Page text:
Chip and Joanna Gaines may not vocally express their faith on the home fix-it cable TV show "Fixer Upper," but The Gospel Coalition author Lauren Hansen believes it shows through in the cleanness of their show's content, the nature of their work, and their attitudes toward each other.
For being a cable TV show, "Fixer Upper" earns a surprising rating of TV-G. Rather than screaming and swearing at each other to boost its ratings because people supposedly prefer crassness and vulgarity, the Gaines treat each other with love and respect.
NATURE OF THEIR WORK
Hansen compares the nature of Gaines work, in a sense, to the nature of Christ's work. The Gaines take homes that are the shattered and decayed reflection of broken lives and remake them into dream homes. Christ takes our shattered and decayed lives steeped in sin and redeems us back into the image of Himself rather than letting us disappear into dust. The Gaines also embrace the creativity that God has given them as a reflection of His own creativity with the universe. They find joy in the details of the world around them and value hard work and craftsmanship in an era where people are getting more and more consumed with themselves.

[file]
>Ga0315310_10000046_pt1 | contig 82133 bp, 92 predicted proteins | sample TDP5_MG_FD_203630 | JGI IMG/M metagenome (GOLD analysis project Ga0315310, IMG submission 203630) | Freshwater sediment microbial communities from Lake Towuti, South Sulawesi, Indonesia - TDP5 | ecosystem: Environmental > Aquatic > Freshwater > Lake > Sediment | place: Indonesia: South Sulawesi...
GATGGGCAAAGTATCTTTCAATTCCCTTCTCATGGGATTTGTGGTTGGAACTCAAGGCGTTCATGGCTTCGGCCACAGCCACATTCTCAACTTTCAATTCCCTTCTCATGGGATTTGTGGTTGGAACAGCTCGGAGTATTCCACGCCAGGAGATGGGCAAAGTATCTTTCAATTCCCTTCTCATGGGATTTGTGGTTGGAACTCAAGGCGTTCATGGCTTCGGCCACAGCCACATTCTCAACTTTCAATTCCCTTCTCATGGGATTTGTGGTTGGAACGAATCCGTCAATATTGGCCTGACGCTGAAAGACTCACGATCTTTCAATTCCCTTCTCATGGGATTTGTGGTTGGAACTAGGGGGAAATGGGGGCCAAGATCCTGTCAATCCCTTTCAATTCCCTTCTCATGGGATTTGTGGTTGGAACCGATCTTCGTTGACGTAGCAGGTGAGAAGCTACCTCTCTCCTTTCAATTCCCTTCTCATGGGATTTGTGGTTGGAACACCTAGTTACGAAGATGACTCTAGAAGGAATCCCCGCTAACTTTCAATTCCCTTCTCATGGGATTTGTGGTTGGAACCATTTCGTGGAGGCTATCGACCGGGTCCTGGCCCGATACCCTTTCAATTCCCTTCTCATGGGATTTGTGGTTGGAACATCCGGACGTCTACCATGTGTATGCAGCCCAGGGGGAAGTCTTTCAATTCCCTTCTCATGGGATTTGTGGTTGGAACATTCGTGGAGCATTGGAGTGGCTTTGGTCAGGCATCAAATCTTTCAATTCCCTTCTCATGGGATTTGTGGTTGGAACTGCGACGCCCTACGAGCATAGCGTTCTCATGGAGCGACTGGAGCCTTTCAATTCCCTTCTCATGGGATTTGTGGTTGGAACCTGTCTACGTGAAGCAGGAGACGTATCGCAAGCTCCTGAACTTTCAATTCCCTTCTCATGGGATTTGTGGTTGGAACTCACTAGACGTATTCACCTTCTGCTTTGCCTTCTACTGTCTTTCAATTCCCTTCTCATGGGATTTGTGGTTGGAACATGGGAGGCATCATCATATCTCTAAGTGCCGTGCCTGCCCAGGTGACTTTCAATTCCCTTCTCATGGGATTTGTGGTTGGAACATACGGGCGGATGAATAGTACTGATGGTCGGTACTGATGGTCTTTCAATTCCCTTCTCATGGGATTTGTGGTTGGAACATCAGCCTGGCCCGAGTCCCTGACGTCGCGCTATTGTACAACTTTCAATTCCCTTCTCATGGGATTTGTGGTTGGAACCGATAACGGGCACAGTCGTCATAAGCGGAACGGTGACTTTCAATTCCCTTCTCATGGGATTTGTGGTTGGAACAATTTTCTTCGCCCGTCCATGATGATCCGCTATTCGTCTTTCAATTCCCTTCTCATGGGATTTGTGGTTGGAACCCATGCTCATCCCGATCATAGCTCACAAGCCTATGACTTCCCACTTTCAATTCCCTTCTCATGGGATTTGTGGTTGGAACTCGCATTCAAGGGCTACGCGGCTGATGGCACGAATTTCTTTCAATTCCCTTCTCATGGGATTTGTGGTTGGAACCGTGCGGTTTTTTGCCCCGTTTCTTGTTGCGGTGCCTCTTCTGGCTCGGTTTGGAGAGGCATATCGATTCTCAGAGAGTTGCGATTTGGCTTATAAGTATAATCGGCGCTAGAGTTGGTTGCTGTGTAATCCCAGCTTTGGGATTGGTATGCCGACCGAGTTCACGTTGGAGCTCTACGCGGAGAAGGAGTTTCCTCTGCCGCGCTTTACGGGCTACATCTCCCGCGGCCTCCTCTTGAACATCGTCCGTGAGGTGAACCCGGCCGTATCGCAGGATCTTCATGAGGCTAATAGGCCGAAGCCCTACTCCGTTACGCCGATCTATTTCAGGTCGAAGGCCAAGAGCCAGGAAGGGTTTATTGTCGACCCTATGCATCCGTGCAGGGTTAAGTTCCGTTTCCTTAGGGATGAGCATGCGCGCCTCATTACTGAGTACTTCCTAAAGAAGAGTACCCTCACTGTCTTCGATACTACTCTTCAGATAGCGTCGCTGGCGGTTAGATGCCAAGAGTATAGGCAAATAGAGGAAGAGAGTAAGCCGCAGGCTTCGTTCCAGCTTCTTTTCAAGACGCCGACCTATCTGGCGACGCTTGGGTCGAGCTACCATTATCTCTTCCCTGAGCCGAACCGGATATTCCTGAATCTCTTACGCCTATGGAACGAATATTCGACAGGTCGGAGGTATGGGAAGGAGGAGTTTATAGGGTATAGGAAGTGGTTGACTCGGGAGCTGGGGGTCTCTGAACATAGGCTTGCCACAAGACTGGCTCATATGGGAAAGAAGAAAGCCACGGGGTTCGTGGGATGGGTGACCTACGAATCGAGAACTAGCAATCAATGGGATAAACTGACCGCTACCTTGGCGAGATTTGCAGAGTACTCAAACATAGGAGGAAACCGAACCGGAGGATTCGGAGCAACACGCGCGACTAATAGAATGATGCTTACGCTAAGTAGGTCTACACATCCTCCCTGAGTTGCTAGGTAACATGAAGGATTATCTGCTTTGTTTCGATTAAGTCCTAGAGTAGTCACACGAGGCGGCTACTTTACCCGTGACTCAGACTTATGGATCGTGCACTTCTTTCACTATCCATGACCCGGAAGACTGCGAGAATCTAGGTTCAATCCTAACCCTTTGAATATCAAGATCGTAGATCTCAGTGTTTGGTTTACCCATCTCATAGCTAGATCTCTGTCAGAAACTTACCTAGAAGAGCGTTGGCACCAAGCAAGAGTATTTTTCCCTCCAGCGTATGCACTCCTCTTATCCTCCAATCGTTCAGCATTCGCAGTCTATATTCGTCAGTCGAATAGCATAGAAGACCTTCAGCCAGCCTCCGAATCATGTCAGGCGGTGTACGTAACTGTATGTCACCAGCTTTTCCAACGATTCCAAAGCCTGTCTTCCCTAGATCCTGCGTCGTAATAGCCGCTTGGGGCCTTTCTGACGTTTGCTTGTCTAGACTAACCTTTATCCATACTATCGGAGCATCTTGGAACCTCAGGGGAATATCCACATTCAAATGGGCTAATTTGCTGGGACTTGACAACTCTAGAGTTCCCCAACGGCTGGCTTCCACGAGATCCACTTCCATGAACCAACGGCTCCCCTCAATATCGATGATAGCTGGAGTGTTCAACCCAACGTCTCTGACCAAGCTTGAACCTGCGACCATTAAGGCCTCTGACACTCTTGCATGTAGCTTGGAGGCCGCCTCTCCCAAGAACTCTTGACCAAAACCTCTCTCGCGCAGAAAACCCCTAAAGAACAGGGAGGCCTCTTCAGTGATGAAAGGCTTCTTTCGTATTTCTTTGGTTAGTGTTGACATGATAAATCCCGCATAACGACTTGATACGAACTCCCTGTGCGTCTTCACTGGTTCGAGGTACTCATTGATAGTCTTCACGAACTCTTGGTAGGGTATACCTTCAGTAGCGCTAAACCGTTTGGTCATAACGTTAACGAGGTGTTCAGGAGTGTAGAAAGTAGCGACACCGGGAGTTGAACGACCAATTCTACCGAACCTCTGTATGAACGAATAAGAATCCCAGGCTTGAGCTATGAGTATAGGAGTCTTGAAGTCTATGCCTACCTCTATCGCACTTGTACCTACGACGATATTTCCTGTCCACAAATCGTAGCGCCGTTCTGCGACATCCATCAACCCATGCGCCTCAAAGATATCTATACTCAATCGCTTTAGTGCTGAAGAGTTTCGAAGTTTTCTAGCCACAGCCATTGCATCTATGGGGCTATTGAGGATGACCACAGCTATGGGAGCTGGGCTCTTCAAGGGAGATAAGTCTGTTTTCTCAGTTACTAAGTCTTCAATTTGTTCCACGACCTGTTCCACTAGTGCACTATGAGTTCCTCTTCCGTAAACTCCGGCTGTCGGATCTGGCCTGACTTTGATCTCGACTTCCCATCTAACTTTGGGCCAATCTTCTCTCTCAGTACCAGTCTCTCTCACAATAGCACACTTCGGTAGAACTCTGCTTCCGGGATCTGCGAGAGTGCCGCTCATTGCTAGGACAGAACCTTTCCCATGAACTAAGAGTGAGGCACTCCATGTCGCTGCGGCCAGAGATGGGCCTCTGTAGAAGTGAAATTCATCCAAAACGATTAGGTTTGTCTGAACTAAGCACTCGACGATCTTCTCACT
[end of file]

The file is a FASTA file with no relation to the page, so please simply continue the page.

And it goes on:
ATTITUDES TOWARD EACH OTHER
The Gaines laugh a lot together and take time out of their busy schedule to create beautiful memories for their kids. Rather than being background features, their four children are included in every episode. The Gaines' attitude can also be seen in how they treat their clients, getting to know them so they can truly honor their desire to have a house transformed into a beautiful home.
According to BillyGraham.org, Chip himself has addressed the nature of Faith in "Fixer Upper," saying "...we have been surprised at the impact of our faith through the show. We haven’t been overtly evangelical, but the rich feedback we have received on family and love all source from our faith. Jesus said the world would know His disciples by their love for one another, and we’ve glimpsed this in practice and strive for it every day.”
And despite bucking the "shock and gross out" formula of many other reality TV shows, "Fixer Upper" continues to draw 3 to 5 million viewers each week.